address is stored on the stack.  Note the following:

       *  Omission  of  the  frame  pointers  (as  implied  by any of gcc(1)'s
          nonzero optimization levels) may cause these assumptions to be  vio-
          lated.

       *  Inlined functions do not have stack frames.

       *  Tail-call optimization causes one stack frame to replace another.

       The  symbol  names may be unavailable without the use of special linker
       options.  For systems using the GNU linker, it is necessary to use  the
       -rdynamic linker option.  Note that names of "static" functions are not
       exposed, and won't be available in the backtrace.

EXAMPLE
       The program  below  demonstrates  the  use  of  backtrace()  and  back-
       trace_symbols().   The  following shell session shows what we might see
       when running the program:

           $ cc -rdynamic prog.c -o prog
           $ ./prog 3
           backtrace() returned 8 addresses
           ./prog(myfunc3+0x5c) [0x80487f0]
           ./prog [0x8048871]
           ./prog(myfunc+0x21) [0x8048894]
           ./prog(myfunc+0x1a) [0x804888d]
           ./prog(myfunc+0x1a) [0x804888d]
           ./prog(main+0x65) [0x80488fb]
           /lib/libc.so.6(__libc_start_main+0xdc) [0xb7e38f9c]
           ./prog [0x8048711]

   Program source

       #include <execinfo.h>
       #include <stdio.h>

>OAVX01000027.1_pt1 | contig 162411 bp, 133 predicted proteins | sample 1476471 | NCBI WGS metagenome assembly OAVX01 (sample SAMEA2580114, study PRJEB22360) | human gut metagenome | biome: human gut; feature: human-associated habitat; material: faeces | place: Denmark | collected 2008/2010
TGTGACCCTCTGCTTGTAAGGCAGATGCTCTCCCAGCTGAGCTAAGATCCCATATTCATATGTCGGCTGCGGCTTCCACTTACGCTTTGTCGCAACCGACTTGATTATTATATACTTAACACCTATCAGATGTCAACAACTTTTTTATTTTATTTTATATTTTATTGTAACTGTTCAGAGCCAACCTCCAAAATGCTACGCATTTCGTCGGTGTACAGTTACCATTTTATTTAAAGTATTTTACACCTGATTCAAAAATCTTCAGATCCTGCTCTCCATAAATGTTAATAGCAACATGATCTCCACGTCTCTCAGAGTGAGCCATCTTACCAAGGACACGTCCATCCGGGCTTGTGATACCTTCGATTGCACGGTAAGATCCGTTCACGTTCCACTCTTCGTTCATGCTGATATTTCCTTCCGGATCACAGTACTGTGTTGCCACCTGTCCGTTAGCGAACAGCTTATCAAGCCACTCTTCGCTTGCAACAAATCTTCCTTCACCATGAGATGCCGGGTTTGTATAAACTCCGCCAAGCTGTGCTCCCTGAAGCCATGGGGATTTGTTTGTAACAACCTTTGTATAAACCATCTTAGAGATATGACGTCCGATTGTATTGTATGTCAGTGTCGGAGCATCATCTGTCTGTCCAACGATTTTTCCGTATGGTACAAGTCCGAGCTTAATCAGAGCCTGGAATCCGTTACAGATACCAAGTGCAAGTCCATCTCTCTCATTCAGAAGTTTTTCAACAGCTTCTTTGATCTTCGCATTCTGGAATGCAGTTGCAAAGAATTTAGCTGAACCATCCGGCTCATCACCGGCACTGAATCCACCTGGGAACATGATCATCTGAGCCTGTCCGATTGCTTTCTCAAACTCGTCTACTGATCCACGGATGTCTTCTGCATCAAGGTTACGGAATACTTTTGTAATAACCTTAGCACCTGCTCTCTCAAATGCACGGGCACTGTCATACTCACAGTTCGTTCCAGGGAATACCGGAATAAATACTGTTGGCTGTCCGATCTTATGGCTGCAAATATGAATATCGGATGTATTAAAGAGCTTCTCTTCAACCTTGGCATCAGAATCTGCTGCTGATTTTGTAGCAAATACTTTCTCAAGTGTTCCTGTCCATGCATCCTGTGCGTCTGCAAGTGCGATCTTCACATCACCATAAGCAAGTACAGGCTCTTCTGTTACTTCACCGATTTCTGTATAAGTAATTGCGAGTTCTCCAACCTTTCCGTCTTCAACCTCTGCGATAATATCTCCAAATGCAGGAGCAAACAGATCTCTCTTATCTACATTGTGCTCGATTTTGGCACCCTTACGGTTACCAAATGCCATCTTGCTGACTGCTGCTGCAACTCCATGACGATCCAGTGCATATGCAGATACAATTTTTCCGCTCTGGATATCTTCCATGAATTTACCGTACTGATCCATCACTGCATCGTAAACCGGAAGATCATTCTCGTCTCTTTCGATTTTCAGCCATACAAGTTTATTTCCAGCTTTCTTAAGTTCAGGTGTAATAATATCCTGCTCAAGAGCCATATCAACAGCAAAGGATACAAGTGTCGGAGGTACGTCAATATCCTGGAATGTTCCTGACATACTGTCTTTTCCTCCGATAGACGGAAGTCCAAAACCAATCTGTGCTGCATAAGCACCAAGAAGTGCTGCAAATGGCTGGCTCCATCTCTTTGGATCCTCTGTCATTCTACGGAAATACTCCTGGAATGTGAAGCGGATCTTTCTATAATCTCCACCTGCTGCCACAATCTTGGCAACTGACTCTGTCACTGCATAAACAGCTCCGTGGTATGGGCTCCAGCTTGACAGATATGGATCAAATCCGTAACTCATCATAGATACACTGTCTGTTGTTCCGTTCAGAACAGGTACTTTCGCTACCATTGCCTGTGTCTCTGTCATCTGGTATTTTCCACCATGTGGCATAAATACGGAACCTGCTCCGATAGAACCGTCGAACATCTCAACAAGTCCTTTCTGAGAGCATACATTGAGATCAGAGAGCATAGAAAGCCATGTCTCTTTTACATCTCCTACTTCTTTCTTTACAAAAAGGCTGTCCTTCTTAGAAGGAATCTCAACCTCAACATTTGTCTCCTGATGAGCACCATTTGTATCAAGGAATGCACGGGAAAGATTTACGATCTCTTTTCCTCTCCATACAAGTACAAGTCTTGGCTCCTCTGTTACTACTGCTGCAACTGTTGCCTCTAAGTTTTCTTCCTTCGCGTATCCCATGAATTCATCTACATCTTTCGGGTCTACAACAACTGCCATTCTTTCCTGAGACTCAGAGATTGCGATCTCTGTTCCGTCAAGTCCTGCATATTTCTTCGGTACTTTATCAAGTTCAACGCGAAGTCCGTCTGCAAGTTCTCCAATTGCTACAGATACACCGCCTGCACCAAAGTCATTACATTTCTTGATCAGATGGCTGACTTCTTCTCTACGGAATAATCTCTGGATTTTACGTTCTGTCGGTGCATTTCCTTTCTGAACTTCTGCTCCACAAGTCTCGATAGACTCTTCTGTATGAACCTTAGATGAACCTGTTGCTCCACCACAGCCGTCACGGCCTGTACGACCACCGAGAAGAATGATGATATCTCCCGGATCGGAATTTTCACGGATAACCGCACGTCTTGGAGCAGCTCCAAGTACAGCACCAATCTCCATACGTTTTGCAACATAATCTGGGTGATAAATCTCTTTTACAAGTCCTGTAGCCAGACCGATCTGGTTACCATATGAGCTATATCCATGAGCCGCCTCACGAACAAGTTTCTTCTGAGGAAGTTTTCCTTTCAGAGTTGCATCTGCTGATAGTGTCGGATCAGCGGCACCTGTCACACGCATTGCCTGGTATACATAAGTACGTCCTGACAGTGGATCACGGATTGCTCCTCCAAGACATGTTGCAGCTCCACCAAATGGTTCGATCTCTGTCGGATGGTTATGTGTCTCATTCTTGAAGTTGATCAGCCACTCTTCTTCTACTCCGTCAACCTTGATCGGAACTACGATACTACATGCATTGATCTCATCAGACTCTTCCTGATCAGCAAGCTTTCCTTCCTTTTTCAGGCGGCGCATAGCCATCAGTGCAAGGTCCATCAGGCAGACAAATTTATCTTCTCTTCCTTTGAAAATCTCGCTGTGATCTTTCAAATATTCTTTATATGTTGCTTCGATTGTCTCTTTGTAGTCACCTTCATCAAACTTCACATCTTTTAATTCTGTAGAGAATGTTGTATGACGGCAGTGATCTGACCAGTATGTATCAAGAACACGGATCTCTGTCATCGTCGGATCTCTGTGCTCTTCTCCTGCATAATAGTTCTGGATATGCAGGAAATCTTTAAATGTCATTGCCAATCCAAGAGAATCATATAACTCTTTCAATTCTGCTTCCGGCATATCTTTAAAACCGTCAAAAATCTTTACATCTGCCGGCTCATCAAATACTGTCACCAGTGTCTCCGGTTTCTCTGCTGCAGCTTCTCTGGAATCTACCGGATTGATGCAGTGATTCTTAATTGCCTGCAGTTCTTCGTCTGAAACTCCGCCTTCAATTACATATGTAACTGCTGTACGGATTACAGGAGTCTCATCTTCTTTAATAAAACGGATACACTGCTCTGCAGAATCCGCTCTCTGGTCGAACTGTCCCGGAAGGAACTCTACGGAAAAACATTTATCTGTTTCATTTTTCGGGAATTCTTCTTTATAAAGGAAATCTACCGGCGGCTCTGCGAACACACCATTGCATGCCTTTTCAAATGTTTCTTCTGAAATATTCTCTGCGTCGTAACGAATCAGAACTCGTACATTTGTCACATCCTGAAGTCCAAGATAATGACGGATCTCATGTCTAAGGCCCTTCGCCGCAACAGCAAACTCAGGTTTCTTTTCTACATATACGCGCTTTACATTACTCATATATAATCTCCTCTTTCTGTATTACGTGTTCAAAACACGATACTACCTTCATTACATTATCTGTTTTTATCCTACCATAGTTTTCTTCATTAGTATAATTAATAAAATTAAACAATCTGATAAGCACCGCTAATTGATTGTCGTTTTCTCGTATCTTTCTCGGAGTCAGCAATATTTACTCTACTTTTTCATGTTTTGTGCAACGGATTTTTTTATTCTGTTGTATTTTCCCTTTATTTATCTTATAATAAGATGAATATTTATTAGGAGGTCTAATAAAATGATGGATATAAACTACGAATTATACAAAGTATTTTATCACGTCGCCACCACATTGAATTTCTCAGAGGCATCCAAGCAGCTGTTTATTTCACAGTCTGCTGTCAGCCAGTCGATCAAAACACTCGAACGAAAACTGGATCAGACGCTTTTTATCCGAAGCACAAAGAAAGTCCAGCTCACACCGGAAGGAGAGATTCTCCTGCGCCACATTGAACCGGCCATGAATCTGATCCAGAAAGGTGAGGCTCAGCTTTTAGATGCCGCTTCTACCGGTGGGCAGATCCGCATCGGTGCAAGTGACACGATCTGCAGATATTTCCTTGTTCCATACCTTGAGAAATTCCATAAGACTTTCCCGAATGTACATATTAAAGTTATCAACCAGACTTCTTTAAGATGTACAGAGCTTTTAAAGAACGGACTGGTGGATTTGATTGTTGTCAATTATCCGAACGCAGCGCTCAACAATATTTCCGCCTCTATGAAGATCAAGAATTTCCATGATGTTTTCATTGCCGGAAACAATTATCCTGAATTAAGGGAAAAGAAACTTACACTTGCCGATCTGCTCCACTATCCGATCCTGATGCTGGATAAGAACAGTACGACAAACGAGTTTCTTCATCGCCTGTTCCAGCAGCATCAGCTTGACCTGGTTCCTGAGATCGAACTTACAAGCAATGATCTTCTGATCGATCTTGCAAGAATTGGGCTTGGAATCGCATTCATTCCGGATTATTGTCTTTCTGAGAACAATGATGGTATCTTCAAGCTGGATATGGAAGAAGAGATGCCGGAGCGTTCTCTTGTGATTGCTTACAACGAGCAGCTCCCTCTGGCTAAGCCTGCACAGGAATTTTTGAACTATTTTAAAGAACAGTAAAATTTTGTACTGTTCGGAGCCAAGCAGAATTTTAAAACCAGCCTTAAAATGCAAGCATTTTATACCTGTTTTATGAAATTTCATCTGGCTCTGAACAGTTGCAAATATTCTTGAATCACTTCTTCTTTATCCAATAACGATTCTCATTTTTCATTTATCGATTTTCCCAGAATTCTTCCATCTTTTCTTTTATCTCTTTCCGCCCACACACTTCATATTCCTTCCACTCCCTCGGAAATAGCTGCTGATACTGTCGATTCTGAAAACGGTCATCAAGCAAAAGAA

#include <stdlib.h>
       #include <unistd.h>

       void
       myfunc3(void)
       {
           int j, nptrs;
       #define SIZE 100
           void *buffer[100];
           char **strings;

           nptrs = backtrace(buffer, SIZE);
           printf("backtrace() returned %d addresses\n", nptrs);

           /* The call backtrace_symbols_fd(buffer, nptrs, STDOUT_FILENO)
              would produce similar output to the following: */

           strings = backtrace_symbols(buffer, nptrs);
           if (strings == NULL) {
               perror("backtrace_symbols");
               exit(EXIT_FAILURE);
           }

           for (j = 0; j < nptrs; j++)
               printf("%s\n", strings[j]);

           free(strings);
       }

       static void   /* "static" means don't export the symbol... */
       myfunc2(void)
       {
           myfunc3();
       }

       void
       myfunc(int ncalls)
       {
           if (ncalls > 1)
               myfunc(ncalls - 1);
           else
               myfunc2();
       }

       int
       main(int argc, char *argv[])
       {
           if (argc != 2) {
               fprintf(stderr, "%s num-calls\n", argv[0]);
               exit(EXIT_FAILURE);
           }

           myfunc(atoi(argv[1]));
           exit(EXIT_SUCCESS);
       }

SEE ALSO
       gcc(1), ld(1), dlopen(3), malloc(3)

COLOPHON
       This page is part of release 3.25 of the Linux  man-pages  project.   A
       description  of  the project, and information about reporting bugs, can
       be found at http://www.kernel.org/doc/man-pages/.

GNU                               2008-06-14                      BACKTRACE(3)